Instructions update suggestions

New Home Forum Mostly Printed CNC – MPCNC Troubleshooting – MPCNC Instructions update suggestions

This topic contains 10 replies, has 3 voices, and was last updated by  Ryan 6 days, 1 hour ago.

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  • #95978

    Pieter
    Participant

    Since I’m a complete and utter newbie when it comes to CNCs (or even 3D printers) but have all my parts on the way I’ve been going through the documentation and would like to suggest some changes/updates that will help any newcomers like me to avoid any confusion.
    While some pages may just need their content refactored a bit for readability, others are somewhat out of date (e.g. Estlcam & Repetier screenshots) or are a bit vague when you don’t have any context to go from.

    The clearer the documentation the less time needs to be spent on support 🙂

    I’ll be adding a post under this topic for each article I’ve updated. Any feedback is welcome!
    Since I currently don’t have my MPCNC set-up yet, let me know if I got any concepts wrong.

    All these blockquotes are todos (like updated screenshots) or general suggestions

    #95982

    Ryan
    Keymaster

    The clearer the documentation the less time needs to be spent on support ? I’ll be adding a post under this topic for each article I’ve updated. Any feedback is welcome!

    Agreed, I will pay attention.

    a bit vague when you don’t have any context to go from.

    I hope if you work through them in order it is much clearer as you build and use your machine at the same time. If not I love to make it more clear. Just remember, More words usually means either less clear or people will not take the time to read them (not sure which). More precise words is always better.

    As for screen shots and stuff that is a moving target. If anything changes significantly I try to update it.

    #95983

    Pieter
    Participant

    Page link: https://www.v1engineering.com/assembly/software/

    Software

    Control Board Firmware

    If you bought a system from me the firmware is pre-loaded and you do not need to make any changes. Marlin is the firmware currently used and it is pre-flashed on the control board included in the kit (download the pre-configured files here). If you are building your own feel free to use any board/firmware you want.

    Control Board Software

    Since we’ll be operating the machine directly connected to the control board over USB you’ll need to download and install the latest Arduino IDE. You might need its included drivers, so it is best to let them install. Do this before you plug in your control board.

    MAC User? – It should work as is but here is some info if you find you are having issues you might need to change the firmware baud rate and perhaps a different driver.

    Machine Control Software

    For beginners, it is best to start with the Repetier-Host software (do not use Repetier-Server). It’s an easy to use program that can move the machine along any of the three axis and can also process gcode generated in any program (Estlcam, slic3r, Image2Gcode, Fusion360, etc.) but we’ll get to that later.

    Once installed here are some basic settings.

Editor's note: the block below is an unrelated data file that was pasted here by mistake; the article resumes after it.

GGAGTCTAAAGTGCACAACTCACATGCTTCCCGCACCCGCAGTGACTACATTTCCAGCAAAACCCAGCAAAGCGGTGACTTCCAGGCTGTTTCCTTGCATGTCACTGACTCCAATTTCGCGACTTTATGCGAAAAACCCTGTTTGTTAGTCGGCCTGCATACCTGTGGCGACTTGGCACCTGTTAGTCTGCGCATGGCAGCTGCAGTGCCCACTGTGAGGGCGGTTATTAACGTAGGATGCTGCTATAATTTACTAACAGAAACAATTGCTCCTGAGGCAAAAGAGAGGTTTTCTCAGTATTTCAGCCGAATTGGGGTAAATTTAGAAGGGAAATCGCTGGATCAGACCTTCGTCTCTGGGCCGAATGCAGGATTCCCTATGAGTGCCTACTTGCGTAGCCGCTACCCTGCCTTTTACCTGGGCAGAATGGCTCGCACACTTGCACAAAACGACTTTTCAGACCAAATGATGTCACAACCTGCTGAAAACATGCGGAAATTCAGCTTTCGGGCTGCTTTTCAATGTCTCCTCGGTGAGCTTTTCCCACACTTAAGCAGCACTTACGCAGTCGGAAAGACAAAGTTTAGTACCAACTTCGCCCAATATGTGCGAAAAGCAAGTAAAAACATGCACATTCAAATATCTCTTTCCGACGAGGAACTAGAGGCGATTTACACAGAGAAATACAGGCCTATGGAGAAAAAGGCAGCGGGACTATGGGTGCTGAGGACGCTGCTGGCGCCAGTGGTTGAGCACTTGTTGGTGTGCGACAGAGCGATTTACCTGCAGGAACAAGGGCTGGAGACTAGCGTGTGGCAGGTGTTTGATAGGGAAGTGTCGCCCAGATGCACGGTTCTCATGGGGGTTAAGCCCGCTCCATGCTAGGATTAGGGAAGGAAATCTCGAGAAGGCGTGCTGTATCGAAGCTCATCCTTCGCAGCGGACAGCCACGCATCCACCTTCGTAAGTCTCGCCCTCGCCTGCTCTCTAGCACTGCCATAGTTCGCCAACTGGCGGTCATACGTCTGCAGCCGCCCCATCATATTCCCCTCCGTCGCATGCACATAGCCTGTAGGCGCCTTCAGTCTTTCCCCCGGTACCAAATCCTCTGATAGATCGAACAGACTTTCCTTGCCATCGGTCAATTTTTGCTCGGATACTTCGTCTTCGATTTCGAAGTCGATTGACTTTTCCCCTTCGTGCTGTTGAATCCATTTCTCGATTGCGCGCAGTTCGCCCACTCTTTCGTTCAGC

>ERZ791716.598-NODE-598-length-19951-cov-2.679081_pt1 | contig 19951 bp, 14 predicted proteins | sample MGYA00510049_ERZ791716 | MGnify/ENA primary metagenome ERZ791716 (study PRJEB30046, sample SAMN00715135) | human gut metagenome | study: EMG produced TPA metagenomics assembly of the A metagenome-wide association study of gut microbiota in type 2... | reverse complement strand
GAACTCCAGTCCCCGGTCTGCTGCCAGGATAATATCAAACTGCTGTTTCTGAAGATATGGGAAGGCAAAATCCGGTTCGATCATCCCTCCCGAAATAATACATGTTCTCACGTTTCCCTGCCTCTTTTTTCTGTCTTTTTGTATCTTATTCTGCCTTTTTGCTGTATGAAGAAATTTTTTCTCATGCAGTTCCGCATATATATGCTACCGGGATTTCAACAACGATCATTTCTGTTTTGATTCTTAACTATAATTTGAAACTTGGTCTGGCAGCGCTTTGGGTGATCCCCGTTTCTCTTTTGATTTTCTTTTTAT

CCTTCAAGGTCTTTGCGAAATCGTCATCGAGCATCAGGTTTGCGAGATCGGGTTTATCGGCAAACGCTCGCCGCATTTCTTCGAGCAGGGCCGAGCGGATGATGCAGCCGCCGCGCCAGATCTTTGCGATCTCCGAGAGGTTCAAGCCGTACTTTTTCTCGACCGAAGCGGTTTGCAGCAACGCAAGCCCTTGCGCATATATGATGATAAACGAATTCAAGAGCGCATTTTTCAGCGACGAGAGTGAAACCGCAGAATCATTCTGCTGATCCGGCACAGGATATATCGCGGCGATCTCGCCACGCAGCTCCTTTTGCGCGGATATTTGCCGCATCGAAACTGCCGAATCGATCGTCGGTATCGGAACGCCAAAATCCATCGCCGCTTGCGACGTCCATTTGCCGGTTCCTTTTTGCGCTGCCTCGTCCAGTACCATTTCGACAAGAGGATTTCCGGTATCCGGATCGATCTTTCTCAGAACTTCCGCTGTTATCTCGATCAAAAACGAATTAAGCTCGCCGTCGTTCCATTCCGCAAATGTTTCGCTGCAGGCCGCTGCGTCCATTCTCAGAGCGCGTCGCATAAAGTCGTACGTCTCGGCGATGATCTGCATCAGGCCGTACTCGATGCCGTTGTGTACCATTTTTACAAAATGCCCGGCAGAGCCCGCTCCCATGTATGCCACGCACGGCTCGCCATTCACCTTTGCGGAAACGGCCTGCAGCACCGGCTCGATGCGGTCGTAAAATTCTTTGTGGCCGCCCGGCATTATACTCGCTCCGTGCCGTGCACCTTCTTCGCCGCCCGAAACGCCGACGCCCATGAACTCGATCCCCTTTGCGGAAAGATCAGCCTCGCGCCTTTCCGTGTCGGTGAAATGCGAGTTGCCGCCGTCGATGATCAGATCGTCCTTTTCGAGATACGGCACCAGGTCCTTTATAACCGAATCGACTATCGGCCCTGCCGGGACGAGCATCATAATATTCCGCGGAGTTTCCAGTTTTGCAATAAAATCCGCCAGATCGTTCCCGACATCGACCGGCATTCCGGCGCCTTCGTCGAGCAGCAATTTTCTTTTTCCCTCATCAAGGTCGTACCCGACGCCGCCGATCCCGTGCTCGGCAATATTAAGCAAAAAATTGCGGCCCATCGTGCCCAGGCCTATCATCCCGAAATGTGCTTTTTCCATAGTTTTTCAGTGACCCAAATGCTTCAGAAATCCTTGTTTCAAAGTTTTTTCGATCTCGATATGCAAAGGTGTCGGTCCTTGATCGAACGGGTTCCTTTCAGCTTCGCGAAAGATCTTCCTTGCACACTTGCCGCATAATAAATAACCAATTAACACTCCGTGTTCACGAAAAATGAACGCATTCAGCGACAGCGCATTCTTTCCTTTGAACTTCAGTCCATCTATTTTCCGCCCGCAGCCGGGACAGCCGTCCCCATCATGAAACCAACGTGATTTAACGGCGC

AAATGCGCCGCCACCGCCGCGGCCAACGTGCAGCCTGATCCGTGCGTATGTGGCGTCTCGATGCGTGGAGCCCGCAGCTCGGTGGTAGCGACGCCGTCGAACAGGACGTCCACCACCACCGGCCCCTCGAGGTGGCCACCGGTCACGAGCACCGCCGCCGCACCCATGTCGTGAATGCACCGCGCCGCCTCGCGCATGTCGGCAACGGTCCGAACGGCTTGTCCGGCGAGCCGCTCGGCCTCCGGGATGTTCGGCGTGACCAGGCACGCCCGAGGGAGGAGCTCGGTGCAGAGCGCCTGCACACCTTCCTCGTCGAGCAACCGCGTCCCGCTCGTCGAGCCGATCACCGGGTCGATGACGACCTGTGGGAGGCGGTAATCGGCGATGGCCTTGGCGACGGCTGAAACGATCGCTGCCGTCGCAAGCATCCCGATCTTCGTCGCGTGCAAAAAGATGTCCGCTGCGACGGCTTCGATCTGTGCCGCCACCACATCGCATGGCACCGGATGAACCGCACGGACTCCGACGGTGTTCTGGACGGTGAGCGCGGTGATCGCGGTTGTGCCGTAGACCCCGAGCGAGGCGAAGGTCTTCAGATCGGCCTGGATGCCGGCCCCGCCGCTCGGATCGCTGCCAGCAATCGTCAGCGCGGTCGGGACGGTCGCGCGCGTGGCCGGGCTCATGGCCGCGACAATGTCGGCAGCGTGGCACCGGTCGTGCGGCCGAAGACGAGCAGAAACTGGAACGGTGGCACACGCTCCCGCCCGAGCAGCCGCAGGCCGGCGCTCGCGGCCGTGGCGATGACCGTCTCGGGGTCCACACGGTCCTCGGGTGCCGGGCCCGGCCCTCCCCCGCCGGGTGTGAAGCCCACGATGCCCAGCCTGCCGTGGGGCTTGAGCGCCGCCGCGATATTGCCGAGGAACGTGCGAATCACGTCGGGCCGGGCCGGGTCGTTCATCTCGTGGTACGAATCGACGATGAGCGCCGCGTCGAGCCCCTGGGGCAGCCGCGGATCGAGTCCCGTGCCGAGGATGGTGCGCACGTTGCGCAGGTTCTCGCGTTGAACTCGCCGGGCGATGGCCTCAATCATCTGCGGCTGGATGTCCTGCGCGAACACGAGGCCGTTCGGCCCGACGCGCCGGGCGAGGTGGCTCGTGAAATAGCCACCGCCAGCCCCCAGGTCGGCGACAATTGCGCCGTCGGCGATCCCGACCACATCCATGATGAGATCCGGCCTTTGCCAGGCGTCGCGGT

Alternatively you can also use an LCD screen but for beginners the software is usually easier to learn.

    CAM Software

    In short, CAM or Computer Aided Manufacturing software allows you to define the tool paths and generate the gcode for the machine control software.

    We’ll be using Estlcam because it’s easy to use and will get you results with the smallest learning curve (while still being extremely powerful software).

    Setup Estlcam following these settings.

    The Estlcam page imo should only contain the first part (installation & settings; up until the sentence “For this 2D or 2.5D work .DXF files are used.”). This way the Crown test can be moved to its own page and be made part of the 6-Machine Usage page (see last remark at the bottom to understand)

    Testing

    Never plug or unplug anything into the control board while there is any power, USB or power plug connected!

    Open Repetier-Host (see settings above) and move your gantry to the center of your build space and make sure the z axis is roughly centered in its travel. You never know which way it’s going to go!

    With all the motors plugged in, plug in the USB cable and the power to the control board and hit connect in the upper left corner of Repetier-Host, it should take a few seconds and turn green to indicate it is connected.

    Current version of Repetier-Host (v2.1.3) has a different icon for Connect. These screenshots should be updated (Can’t take any myself since I don’t have my board yet)

    You can now use the controls in the Manual Control tab to move the machine. The arrows allow for .1, 1, 10, 50mm movements. Start small 1 mm at a time. The arrows should move it in that direction.

    X positive (Right arrow) should move Right, X negative should move Left,

    Y positive (up arrow) is back or away from you, Y negative is towards you.

    Z positive (Z up arrow) moves the z axis up, meaning the tool away from the work surface.

    This screenshot is also out of date (+ verify if info above is still valid)

    If it doesn’t move as expected hit Disconnect and unplug the power and USB.

    For any axis that is moving the wrong way simply flip the plug. If one stepper is moving the wrong way power down and flip it’s plug. Power back up and try again.